The compost used in making tea is like the starter you use in making yogurt. The compost inoculates the tea with organisms. Thus, you want the compost you begin with to have a good diversity of beneficial organisms. Worm castings are super for this purpose!

Keep in mind that different plants differ in their soil preferences. Some need a bacteria-dominated soil, others want a fungi-dominated soil, and still others like a soil that’s somewhere in between.

When making an organic compost with more fungi, mix in larger amounts of cardboard, paper, sawdust, wood shavings, and heavy stalk plant material as you prepare the compost. For bacterial dominance, use food waste and green plant waste. Whatever compost you use, be sure it is finished, well-stabilized compost, and that it’s fairly fresh. Again, worm castings are ideal for this.

As I mentioned above, I really like to use rainwater whenever I can, but you can always use dechlorinated water. One old-timer I talked to said he only ever uses pond water to make his compost teas. I have seen his garden, and I can tell you it looks to me like using pond water is a good way to go!

The nutrients you introduce while brewing also influence the finished tea.

To encourage the development of fungi in the tea, you can mix two parts humic acid; two parts yucca, saponin, or aloe vera; and one part fish hydrolyzate or other proteins into the water.

For bacterial dominance, you can feed one liquid ounce blackstrap molasses per gallon of tea and and an equal amount of cold-water kelp. For the molasses, you can also substitute brown sugar, honey, or maple syrup if you like.


Raised bed results


Go to the library or search online for information on leachate, worm tea, and aerobic compost tea and you will find many sources of conflicting information, mainly over the terminology involved in determining what is actually leachate and what is a worm tea (be it aerobic or simple tea). The main thing to remember is that while any form of worm tea may not sound too appetizing to you and me, our plants will really love it.

Worm tea lets you fertilize without adding bulk to your soil, and water your garden with something really healthy for your plants. Trust me here, your garden will practically jump up and shout “Hallelujah!” when fertilized with either worm tea or aerobic compost tea, and you will be amazed at the growth, flowering, and fruiting that results.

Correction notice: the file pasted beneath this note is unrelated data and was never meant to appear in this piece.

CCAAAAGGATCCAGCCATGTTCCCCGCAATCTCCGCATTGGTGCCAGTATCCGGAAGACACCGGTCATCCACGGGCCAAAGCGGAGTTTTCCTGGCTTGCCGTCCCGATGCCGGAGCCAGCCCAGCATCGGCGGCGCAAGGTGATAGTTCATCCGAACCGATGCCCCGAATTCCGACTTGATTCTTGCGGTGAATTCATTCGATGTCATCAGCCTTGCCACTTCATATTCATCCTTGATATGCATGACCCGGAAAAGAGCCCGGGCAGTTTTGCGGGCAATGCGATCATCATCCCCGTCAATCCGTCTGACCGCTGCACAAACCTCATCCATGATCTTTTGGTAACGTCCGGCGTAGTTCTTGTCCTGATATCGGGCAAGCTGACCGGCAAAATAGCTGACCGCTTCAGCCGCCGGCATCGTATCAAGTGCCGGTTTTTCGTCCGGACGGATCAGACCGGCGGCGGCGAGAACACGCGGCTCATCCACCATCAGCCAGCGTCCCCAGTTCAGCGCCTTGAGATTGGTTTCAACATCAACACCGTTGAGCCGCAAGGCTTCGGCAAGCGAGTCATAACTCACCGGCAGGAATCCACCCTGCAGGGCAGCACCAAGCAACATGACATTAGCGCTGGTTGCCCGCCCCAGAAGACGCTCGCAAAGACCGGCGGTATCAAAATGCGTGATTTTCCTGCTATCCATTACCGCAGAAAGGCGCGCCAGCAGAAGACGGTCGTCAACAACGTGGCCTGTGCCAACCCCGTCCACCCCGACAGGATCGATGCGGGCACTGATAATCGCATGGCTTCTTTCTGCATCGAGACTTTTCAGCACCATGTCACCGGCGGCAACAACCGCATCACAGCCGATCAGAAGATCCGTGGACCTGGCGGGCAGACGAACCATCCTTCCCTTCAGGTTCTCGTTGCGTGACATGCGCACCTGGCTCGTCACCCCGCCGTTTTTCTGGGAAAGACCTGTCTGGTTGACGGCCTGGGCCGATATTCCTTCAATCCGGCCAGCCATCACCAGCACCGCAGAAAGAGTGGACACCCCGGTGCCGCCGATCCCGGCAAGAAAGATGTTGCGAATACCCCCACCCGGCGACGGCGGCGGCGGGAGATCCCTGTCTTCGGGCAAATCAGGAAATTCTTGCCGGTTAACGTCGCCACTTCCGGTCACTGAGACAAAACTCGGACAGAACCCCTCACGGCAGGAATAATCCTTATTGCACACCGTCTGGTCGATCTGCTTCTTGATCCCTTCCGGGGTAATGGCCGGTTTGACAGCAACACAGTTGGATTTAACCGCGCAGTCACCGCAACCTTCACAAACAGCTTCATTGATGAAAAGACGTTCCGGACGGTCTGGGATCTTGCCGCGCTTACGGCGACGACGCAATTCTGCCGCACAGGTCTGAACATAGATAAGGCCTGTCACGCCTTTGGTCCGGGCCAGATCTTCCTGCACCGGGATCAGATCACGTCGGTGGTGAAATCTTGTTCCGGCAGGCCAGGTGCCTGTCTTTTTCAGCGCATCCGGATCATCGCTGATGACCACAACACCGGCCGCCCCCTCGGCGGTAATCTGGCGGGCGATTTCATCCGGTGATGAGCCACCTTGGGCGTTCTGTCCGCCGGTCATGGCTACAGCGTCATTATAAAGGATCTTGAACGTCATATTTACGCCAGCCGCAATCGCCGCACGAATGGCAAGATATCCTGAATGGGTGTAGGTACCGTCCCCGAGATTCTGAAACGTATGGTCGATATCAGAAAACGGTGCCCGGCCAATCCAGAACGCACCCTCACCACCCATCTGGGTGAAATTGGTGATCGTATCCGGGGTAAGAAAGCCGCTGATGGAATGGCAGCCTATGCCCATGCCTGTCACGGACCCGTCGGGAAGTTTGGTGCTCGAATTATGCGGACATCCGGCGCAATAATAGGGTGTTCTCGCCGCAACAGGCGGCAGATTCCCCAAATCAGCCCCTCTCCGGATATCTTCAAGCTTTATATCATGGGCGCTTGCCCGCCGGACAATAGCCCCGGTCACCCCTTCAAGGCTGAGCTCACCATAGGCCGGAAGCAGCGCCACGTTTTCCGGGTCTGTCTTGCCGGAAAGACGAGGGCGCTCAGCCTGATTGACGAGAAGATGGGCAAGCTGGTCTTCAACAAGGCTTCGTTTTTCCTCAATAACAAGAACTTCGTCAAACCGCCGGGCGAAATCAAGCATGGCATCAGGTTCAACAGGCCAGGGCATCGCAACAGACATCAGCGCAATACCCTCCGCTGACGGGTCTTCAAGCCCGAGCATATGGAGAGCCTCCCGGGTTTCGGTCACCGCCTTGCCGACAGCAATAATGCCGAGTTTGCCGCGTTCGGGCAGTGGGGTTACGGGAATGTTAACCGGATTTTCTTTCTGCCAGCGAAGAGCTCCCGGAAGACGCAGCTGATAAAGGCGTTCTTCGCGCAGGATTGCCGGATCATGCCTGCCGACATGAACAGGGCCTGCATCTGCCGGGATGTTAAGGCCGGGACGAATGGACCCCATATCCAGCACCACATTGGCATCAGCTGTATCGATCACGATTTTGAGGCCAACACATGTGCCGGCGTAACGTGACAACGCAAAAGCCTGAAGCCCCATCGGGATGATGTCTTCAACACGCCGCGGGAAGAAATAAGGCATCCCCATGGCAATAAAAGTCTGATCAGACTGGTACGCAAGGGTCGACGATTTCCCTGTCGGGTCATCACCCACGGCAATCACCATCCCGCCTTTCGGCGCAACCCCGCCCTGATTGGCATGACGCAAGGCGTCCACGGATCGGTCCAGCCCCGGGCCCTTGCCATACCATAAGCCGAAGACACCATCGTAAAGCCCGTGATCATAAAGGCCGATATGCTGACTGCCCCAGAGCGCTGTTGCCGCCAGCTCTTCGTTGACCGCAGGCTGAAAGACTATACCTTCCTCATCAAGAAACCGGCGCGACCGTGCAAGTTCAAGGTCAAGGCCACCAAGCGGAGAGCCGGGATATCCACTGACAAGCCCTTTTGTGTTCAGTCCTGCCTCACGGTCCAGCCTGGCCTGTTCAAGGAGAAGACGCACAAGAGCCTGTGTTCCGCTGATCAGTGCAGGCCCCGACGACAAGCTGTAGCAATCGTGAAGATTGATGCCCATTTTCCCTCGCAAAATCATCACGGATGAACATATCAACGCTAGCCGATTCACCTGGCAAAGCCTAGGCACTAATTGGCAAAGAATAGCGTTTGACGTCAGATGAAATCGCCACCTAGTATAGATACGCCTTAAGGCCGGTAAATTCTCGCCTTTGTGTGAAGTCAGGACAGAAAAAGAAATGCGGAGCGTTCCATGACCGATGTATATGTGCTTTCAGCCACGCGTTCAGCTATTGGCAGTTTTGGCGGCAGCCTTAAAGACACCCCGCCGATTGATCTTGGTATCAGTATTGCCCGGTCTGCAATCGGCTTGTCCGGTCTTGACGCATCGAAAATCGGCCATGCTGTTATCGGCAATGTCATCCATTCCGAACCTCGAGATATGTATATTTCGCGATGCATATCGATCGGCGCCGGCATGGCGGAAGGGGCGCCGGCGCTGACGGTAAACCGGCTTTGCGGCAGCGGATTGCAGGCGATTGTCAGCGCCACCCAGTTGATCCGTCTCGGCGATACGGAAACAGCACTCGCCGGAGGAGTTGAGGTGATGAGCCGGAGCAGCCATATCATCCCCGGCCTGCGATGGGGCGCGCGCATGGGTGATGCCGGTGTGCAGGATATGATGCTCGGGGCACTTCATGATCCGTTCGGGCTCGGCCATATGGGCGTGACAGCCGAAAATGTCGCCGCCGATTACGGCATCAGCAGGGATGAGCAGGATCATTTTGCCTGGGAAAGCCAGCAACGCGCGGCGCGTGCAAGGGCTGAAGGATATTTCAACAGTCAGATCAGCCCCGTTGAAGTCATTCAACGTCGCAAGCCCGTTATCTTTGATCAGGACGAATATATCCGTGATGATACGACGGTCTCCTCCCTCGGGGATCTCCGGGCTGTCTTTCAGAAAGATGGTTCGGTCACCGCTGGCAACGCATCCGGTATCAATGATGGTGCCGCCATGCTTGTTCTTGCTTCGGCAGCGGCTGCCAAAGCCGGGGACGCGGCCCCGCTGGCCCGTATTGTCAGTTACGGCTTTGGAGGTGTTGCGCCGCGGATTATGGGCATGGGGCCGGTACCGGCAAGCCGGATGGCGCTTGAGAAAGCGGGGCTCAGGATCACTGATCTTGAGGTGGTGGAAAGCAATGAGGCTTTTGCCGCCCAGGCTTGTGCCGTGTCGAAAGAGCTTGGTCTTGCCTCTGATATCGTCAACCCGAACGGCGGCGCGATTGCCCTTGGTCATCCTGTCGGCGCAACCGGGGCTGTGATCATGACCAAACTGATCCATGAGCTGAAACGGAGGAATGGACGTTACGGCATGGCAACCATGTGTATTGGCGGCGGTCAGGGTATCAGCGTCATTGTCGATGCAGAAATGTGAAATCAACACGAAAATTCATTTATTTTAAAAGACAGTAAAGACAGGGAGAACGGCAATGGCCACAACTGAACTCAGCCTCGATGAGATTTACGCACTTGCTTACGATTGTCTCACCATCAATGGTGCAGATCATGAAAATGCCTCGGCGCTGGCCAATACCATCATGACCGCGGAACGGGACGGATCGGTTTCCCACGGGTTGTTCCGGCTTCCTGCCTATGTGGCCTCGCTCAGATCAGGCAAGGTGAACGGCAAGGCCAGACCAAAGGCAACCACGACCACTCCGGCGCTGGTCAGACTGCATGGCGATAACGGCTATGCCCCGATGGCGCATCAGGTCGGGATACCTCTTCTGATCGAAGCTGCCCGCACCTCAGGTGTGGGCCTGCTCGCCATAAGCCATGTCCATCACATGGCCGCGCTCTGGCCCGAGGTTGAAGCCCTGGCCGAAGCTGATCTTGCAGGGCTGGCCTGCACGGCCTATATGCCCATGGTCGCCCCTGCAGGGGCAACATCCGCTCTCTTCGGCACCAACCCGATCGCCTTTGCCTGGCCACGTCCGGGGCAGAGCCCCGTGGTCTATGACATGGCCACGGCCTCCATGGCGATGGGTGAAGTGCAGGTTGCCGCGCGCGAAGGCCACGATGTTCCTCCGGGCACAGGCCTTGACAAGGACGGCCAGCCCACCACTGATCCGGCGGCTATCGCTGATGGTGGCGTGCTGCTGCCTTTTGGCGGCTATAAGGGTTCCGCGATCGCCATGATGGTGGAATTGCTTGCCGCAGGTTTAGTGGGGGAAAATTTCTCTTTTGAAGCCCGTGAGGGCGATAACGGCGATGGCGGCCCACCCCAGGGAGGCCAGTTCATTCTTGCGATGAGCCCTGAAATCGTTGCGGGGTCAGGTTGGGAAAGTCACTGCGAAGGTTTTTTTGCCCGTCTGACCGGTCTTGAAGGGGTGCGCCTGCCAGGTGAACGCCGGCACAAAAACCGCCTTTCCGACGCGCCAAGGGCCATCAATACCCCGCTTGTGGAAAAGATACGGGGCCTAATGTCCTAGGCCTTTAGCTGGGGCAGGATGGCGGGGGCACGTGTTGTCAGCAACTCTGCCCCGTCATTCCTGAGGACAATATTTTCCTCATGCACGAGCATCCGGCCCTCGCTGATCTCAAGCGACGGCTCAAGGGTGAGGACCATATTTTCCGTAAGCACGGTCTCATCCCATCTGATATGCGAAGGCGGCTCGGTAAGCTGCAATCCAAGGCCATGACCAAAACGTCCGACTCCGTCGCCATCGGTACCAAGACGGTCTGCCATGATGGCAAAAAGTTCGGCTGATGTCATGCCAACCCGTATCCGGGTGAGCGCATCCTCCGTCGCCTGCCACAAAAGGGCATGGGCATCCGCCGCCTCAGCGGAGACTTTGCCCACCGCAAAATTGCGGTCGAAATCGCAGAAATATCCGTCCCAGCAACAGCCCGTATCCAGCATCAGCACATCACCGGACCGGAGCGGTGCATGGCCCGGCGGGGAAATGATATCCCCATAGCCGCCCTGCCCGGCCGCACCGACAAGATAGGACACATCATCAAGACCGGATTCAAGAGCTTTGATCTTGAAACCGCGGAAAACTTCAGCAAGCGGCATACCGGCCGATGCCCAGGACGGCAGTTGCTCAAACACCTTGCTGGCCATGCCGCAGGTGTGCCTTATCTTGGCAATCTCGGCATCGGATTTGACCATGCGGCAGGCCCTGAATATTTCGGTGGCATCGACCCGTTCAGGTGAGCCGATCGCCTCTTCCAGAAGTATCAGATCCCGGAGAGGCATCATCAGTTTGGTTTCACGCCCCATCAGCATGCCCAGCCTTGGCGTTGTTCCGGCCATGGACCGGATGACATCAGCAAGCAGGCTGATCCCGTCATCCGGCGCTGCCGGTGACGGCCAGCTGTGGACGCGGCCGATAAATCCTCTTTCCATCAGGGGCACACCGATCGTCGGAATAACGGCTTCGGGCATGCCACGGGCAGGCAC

Spray your plants liberally on the leaves, stems, and surrounding soil. Use teas on clay soil to begin its transformation to humus. Use them on your flowers indoors and out, and on your other house plants to feed and nourish both the plants and the soil.

Read More: “Fertilizing Container Gardens: A Beginner’s Guide”

Use teas on your compost pile to introduce the microbial activity and hasten the compost pile’s beneficial breaking-down process. Inoculate the ground surrounding your fruit trees. Use them on manure piles that stink and marvel at how fast the stink and flies go away! A properly brewed worm tea is child, pet, and wildlife friendly.

A few things to keep in mind:

Foliar Spray/Wash: It’s best to spray all surfaces of your plants in the early morning or late afternoon when the suns angle is low and less intense. When possible, do your foliar spraying on clear days, since rain may wash away some of the microbial activity.
Soil Inoculant/Drenching: Always apply teas out of direct, intense sunlight. Use them pure or dilute them (10:1 is a suggested maximum dilution rate). Dilution ratios vary for different application techniques and equipment. An ideal time to apply is during periods of mist or fog, but not heavy rain. Alternately, irrigate a little before your application to ensure the microbes will survive and can travel more quickly and safely to their new job locations. Always use nonchlorinated water.
Smell: If a tea stinks, do not use it on your vegetables, as it is demonstrating anaerobic properties and may contain pathogens. Some suggest you use this stinky mix on an undesirable weed bed!

In Summary

Leachate–The correct word for the dark liquid that comes out of the bottom of your worm bin. If your bin is maintained correctly, you should have very little leachate and what you do have can be used safely (in 1:10 diluted form) on your ornamental plants. Sometimes leachate is incorrectly referred to as “worm tea.” Some sites refer to it as “worm wee,” but even that is technically incorrect.